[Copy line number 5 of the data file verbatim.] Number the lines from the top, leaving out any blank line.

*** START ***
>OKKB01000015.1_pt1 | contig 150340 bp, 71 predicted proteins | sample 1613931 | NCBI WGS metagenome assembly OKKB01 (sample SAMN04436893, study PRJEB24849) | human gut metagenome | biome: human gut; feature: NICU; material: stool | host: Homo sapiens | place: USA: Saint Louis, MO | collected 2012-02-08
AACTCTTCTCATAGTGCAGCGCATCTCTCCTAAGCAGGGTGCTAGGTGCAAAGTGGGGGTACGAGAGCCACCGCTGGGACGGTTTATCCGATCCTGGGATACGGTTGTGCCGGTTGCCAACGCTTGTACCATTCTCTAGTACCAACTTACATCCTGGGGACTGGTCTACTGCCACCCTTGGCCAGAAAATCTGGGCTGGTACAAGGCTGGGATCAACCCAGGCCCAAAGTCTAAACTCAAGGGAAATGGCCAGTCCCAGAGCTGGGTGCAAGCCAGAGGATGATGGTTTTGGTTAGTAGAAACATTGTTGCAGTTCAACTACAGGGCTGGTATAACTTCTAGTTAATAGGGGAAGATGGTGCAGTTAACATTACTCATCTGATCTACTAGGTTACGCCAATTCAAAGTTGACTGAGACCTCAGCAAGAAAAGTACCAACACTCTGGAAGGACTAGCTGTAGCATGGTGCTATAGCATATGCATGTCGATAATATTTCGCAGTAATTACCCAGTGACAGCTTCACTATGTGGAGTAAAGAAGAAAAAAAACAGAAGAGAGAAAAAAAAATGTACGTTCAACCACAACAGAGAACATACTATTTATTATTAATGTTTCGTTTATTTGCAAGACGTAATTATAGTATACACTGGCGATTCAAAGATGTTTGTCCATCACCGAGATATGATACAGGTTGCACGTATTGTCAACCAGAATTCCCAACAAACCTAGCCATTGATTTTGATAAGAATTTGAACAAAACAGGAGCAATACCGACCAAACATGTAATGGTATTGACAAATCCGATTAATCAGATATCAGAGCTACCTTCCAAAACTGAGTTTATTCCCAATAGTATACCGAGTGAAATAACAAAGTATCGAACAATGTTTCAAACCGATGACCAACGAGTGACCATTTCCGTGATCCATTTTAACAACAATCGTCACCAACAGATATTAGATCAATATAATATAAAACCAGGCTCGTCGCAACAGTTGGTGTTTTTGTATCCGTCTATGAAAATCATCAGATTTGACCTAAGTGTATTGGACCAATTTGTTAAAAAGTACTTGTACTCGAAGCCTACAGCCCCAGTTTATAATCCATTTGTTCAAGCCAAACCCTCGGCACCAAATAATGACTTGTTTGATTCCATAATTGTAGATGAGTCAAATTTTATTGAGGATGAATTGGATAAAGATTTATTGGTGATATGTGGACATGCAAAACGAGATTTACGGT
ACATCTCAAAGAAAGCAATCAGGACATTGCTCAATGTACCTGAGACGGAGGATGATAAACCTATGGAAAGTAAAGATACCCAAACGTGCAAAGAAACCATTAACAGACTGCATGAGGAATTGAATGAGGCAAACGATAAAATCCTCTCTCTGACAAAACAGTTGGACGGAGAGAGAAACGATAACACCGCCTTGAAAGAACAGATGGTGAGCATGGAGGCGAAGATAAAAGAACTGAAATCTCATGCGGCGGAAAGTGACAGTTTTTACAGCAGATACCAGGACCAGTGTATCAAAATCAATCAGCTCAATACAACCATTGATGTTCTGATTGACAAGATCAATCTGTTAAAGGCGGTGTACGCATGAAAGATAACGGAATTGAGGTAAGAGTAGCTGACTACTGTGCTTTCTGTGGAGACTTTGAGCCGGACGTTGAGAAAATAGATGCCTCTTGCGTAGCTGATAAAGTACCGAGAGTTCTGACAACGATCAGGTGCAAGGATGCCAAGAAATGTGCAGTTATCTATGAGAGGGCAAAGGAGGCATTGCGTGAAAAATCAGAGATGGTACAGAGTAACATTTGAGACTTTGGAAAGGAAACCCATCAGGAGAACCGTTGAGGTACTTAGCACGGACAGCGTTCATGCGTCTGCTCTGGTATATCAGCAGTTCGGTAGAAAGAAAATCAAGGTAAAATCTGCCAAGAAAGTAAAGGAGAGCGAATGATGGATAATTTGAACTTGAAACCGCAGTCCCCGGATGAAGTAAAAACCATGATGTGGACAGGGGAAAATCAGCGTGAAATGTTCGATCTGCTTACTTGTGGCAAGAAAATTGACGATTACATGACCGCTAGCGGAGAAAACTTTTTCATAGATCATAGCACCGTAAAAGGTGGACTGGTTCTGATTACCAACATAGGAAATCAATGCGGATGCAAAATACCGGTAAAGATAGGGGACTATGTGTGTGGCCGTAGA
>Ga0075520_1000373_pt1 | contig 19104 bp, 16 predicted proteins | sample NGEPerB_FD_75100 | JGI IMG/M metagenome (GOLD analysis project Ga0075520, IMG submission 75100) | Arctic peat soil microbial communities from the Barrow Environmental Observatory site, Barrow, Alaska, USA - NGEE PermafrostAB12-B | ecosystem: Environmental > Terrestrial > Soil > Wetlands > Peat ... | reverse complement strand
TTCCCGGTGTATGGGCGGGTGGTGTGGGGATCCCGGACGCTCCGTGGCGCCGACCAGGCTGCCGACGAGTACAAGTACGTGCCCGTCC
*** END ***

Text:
TTCCCGGTGTATGGGCGGGTGGTGTGGGGATCCCGGACGCTCCGTGGCGCCGACCAGGCTGCCGACGAGTACAAGTACGTGCCCGTCC